Much of the discussion at the summit will revolve around US President Donald Trump's announcement earlier this year that his country – which the world's second-largest carbon dioxide emissions – would pull out of the December 2015 agreement.
But other countries are determined to see the agreement through, regardless of the message sent by the United States, according to Danish PM Rasmussen.
“World society must move on after the American announcement about the Paris Agreement. We must not forget that there are still 190 countries that believe the future of the planet is worth fighting for,” Rasmussen said ahead of the summit via a written statement.
“That's why we at COP23 must sent a unified and clear message that the rest of the world supports the Paris Agreement, and that conversion to green energy cannot be stopped,” the PM continued.
Rasmussen also said that the EU must shoulder its share of the responsibility for the agreement.
“This means that us in the EU soon have laws in place to transfer the Paris agreement to tangible action between member countries,” he said.
“Denmark's example can inspire the rest of the world and help to push global development towards lower emissions in the right direction,” he continued.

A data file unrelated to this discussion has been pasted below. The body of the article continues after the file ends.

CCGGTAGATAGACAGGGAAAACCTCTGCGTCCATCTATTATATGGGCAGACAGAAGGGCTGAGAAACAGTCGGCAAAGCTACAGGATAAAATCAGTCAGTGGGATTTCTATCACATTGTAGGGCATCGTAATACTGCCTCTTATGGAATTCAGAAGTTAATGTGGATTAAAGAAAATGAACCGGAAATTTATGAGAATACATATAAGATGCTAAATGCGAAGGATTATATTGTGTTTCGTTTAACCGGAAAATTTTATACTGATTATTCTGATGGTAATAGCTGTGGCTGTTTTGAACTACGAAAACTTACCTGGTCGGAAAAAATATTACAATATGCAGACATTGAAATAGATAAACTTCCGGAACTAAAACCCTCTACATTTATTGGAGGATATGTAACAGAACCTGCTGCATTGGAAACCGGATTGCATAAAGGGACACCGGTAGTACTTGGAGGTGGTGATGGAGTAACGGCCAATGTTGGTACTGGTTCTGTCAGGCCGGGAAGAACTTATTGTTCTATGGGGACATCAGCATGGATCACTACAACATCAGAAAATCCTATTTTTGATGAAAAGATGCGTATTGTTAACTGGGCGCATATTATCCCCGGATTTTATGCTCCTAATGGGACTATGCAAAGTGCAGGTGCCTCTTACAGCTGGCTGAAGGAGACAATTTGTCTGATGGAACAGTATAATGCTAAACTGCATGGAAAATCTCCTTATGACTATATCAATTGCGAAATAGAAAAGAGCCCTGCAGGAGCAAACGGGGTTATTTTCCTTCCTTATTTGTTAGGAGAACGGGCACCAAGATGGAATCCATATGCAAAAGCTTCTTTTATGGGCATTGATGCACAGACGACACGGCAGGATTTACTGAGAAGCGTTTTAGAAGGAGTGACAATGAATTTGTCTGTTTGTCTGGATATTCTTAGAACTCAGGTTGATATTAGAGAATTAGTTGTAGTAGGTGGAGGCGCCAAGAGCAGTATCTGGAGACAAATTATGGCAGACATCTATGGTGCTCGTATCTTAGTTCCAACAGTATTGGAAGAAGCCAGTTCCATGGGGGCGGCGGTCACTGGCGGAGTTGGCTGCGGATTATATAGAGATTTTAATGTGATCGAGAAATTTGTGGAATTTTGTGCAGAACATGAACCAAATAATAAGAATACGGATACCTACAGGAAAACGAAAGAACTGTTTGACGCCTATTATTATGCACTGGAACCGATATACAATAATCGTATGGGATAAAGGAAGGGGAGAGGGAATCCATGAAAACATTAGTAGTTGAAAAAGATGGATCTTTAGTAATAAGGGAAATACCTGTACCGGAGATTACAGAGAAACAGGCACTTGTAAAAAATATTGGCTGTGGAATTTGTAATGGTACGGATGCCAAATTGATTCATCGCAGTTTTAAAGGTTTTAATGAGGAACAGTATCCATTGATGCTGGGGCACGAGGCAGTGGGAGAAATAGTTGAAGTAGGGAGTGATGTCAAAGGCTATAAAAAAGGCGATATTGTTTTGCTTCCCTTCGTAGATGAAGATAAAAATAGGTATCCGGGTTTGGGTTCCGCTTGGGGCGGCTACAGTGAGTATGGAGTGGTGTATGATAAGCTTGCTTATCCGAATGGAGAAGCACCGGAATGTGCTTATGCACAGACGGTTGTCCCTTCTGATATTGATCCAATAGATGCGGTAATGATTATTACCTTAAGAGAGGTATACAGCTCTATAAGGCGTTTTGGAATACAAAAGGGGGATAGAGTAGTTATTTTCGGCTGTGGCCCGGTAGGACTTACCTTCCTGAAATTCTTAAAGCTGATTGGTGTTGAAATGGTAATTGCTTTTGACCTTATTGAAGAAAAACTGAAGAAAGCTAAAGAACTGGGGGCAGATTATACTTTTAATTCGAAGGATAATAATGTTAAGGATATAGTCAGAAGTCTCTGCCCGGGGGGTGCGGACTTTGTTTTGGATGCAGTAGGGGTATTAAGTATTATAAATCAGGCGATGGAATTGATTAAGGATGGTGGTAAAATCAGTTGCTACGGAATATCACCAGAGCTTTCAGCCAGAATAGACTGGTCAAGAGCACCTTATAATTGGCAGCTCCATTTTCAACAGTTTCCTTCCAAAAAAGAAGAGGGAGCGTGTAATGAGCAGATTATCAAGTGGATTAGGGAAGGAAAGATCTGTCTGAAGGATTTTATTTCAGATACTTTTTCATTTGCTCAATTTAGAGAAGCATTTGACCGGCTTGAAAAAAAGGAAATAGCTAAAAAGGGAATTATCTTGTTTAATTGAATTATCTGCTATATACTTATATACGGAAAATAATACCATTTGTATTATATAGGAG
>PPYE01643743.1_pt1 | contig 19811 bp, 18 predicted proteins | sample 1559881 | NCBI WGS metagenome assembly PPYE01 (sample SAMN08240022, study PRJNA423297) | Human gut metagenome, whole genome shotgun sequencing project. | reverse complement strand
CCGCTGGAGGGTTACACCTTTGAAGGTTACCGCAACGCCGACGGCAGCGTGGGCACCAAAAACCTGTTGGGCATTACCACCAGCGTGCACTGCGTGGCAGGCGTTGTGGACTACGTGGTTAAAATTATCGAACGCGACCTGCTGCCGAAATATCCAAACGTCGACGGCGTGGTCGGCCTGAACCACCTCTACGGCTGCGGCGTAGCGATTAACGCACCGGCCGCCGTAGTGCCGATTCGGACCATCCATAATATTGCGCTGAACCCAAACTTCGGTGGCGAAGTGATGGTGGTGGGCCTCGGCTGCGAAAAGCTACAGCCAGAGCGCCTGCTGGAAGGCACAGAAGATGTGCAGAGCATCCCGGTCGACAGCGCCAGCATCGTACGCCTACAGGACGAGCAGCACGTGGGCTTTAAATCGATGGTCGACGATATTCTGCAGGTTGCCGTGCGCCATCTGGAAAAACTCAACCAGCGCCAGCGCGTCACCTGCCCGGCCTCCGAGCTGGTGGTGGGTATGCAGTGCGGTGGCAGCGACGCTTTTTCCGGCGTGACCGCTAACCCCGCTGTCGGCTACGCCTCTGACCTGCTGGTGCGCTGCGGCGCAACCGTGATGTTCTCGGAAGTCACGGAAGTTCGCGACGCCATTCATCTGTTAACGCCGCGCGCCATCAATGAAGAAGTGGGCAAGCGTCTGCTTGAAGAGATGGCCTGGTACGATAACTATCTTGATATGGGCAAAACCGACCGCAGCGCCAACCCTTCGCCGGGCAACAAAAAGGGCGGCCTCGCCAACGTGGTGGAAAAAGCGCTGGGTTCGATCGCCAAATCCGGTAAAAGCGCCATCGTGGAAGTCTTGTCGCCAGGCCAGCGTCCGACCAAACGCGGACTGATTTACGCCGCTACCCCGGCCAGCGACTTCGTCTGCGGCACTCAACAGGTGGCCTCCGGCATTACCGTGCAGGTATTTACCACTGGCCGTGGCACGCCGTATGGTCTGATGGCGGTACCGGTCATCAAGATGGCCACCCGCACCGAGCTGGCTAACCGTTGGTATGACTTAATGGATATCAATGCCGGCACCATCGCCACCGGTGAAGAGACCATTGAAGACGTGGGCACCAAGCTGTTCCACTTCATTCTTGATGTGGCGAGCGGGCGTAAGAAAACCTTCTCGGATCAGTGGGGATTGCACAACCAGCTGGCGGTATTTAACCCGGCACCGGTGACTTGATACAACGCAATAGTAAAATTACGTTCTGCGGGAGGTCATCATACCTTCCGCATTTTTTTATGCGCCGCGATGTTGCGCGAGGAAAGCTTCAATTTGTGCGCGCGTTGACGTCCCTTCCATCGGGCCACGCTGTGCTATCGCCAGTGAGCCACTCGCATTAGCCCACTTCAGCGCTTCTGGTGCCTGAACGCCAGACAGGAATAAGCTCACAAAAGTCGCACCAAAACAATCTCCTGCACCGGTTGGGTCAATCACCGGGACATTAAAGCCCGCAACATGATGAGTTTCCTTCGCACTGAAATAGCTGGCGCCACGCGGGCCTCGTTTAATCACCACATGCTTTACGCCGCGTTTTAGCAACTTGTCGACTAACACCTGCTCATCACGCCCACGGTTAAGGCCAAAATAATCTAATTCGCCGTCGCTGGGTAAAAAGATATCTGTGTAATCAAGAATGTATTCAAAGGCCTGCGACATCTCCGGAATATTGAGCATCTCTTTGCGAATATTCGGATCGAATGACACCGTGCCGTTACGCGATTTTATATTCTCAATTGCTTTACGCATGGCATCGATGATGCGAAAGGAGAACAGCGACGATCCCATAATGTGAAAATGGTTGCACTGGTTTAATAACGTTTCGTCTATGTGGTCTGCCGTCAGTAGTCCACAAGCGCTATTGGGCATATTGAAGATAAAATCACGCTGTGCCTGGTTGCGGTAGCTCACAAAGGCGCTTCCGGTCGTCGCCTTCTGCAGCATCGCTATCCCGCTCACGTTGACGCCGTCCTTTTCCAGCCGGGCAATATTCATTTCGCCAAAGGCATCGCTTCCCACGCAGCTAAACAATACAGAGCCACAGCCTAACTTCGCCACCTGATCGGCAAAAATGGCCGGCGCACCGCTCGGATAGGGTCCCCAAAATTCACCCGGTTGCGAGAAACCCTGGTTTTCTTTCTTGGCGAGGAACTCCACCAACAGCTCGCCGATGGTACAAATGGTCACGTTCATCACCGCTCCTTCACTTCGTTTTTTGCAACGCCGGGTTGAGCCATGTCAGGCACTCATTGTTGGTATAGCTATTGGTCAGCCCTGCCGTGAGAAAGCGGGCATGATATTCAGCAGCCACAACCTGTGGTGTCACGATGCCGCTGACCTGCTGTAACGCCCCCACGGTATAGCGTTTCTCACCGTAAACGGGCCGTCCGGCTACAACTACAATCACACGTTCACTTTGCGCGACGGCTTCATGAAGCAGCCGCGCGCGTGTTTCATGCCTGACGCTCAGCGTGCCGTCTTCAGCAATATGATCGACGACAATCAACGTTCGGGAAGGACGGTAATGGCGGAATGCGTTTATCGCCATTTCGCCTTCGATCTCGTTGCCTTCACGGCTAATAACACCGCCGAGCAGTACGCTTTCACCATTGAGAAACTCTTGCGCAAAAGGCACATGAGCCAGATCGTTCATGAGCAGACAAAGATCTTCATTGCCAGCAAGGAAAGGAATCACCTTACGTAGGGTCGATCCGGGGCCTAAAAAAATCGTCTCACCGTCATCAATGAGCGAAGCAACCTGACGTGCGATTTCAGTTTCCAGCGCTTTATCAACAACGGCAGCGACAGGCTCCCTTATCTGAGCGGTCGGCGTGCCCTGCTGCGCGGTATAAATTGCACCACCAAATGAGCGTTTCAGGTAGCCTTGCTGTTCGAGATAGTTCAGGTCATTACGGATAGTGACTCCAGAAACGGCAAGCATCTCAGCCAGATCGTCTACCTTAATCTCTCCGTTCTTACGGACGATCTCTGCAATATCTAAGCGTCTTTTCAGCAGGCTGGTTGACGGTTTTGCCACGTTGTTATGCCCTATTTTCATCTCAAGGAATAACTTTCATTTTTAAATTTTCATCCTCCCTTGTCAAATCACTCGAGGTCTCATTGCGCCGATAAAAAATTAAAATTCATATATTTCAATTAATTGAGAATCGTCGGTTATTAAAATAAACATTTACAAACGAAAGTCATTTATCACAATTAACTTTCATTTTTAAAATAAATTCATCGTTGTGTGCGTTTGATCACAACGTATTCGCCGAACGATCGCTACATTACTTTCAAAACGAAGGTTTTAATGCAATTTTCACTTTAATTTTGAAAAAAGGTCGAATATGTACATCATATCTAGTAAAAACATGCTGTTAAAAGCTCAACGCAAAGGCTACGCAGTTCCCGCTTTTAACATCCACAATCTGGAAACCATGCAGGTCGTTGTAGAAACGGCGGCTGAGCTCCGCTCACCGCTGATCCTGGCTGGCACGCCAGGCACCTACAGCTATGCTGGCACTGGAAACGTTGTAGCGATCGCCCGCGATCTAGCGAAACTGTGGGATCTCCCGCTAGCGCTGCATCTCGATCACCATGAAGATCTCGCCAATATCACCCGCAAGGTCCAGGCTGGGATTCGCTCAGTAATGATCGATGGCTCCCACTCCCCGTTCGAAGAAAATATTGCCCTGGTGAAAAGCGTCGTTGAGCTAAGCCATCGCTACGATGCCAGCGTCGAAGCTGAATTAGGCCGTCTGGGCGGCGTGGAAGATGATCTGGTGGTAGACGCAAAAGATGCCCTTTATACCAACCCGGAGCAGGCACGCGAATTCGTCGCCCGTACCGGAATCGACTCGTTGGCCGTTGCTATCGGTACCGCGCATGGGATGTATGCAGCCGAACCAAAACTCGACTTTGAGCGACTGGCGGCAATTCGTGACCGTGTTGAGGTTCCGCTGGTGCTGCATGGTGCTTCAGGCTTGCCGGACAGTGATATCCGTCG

Since 1990, Denmark's economy has grown 40 percent, while CO2 emissions have shrunk by 30 percent, Rasmussen said.
“That is thanks to Denmark's ambitious climate policies over several decades, and that we have some of the best green businesses, which have catalysed our green conversion,” he said.
A number of Danish NGOs have criticised Rasmussen's government for not prioritising the UN's climate initiatives prior to the summit.
Minister for Energy, Utilities and Climate Lars Christian Lilleholt will represent Denmark at the summit, which will not be attended by heads of government.
Lilleholt has been criticised by a confederation known as the 92 Group (92-Gruppen), which consists of 24 Danish organisations concerned with the environment, climate and development.
The minister has focused on selling Danish climate technology, rather than fighting climate change, according to the group. Lilleholt has rejected the criticism.
Rasmussen maintains that the government has set “ambitious” goals on climate, including the target of becoming fossil fuel independent by 2050.
Sustainable energy will be responsible for at least half of Denmark's energy needs by 2030, should another target be reached.
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